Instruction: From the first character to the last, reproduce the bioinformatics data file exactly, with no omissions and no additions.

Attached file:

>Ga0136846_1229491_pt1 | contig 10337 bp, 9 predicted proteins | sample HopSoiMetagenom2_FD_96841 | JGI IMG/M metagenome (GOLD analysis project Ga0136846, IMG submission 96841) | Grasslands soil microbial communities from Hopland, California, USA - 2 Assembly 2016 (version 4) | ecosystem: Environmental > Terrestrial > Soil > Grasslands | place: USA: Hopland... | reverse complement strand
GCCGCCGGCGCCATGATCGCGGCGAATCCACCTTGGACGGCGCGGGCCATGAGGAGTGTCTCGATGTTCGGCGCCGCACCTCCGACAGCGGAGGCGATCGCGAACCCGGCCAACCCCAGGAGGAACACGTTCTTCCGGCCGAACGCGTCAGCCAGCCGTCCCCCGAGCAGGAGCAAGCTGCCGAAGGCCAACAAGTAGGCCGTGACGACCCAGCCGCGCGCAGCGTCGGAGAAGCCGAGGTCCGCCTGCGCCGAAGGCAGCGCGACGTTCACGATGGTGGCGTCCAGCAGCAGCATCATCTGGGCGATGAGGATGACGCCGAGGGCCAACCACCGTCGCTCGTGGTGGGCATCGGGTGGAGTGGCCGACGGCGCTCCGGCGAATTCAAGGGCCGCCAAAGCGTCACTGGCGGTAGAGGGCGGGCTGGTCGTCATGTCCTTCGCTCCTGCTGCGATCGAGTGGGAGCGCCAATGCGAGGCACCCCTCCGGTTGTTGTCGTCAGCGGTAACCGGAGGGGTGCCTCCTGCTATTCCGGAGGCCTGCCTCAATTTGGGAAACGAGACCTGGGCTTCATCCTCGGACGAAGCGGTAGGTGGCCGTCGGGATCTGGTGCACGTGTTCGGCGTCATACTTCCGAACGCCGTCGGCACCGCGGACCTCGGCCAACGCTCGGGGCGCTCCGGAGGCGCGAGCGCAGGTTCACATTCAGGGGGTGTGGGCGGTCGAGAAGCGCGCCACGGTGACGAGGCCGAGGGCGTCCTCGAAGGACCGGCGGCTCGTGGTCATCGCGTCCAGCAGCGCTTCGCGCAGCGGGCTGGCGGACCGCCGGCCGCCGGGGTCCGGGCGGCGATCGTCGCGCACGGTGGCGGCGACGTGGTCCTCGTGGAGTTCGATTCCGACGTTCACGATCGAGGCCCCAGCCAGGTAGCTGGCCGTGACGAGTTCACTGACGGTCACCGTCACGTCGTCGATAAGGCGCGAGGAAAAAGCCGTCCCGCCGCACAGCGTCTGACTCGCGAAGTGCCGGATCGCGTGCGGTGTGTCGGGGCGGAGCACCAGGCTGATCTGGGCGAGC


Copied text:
>Ga0136846_1229491_pt1 | contig 10337 bp, 9 predicted proteins | sample HopSoiMetagenom2_FD_96841 | JGI IMG/M metagenome (GOLD analysis project Ga0136846, IMG submission 96841) | Grasslands soil microbial communities from Hopland, California, USA - 2 Assembly 2016 (version 4) | ecosystem: Environmental > Terrestrial > Soil > Grasslands | place: USA: Hopland... | reverse complement strand
GCCGCCGGCGCCATGATCGCGGCGAATCCACCTTGGACGGCGCGGGCCATGAGGAGTGTCTCGATGTTCGGCGCCGCACCTCCGACAGCGGAGGCGATCGCGAACCCGGCCAACCCCAGGAGGAACACGTTCTTCCGGCCGAACGCGTCAGCCAGCCGTCCCCCGAGCAGGAGCAAGCTGCCGAAGGCCAACAAGTAGGCCGTGACGACCCAGCCGCGCGCAGCGTCGGAGAAGCCGAGGTCCGCCTGCGCCGAAGGCAGCGCGACGTTCACGATGGTGGCGTCCAGCAGCAGCATCATCTGGGCGATGAGGATGACGCCGAGGGCCAACCACCGTCGCTCGTGGTGGGCATCGGGTGGAGTGGCCGACGGCGCTCCGGCGAATTCAAGGGCCGCCAAAGCGTCACTGGCGGTAGAGGGCGGGCTGGTCGTCATGTCCTTCGCTCCTGCTGCGATCGAGTGGGAGCGCCAATGCGAGGCACCCCTCCGGTTGTTGTCGTCAGCGGTAACCGGAGGGGTGCCTCCTGCTATTCCGGAGGCCTGCCTCAATTTGGGAAACGAGACCTGGGCTTCATCCTCGGACGAAGCGGTAGGTGGCCGTCGGGATCTGGTGCACGTGTTCGGCGTCATACTTCCGAACGCCGTCGGCACCGCGGACCTCGGCCAACGCTCGGGGCGCTCCGGAGGCGCGAGCGCAGGTTCACATTCAGGGGGTGTGGGCGGTCGAGAAGCGCGCCACGGTGACGAGGCCGAGGGCGTCCTCGAAGGACCGGCGGCTCGTGGTCATCGCGTCCAGCAGCGCTTCGCGCAGCGGGCTGGCGGACCGCCGGCCGCCGGGGTCCGGGCGGCGATCGTCGCGCACGGTGGCGGCGACGTGGTCCTCGTGGAGTTCGATTCCGACGTTCACGATCGAGGCCCCAGCCAGGTAGCTGGCCGTGACGAGTTCACTGACGGTCACCGTCACGTCGTCGATAAGGCGCGAGGAAAAAGCCGTCCCGCCGCACAGCGTCTGACTCGCGAAGTGCCGGATCGCGTGCGGTGTGTCGGGGCGGAGCACCAGGCTGATCTGGGCGAGC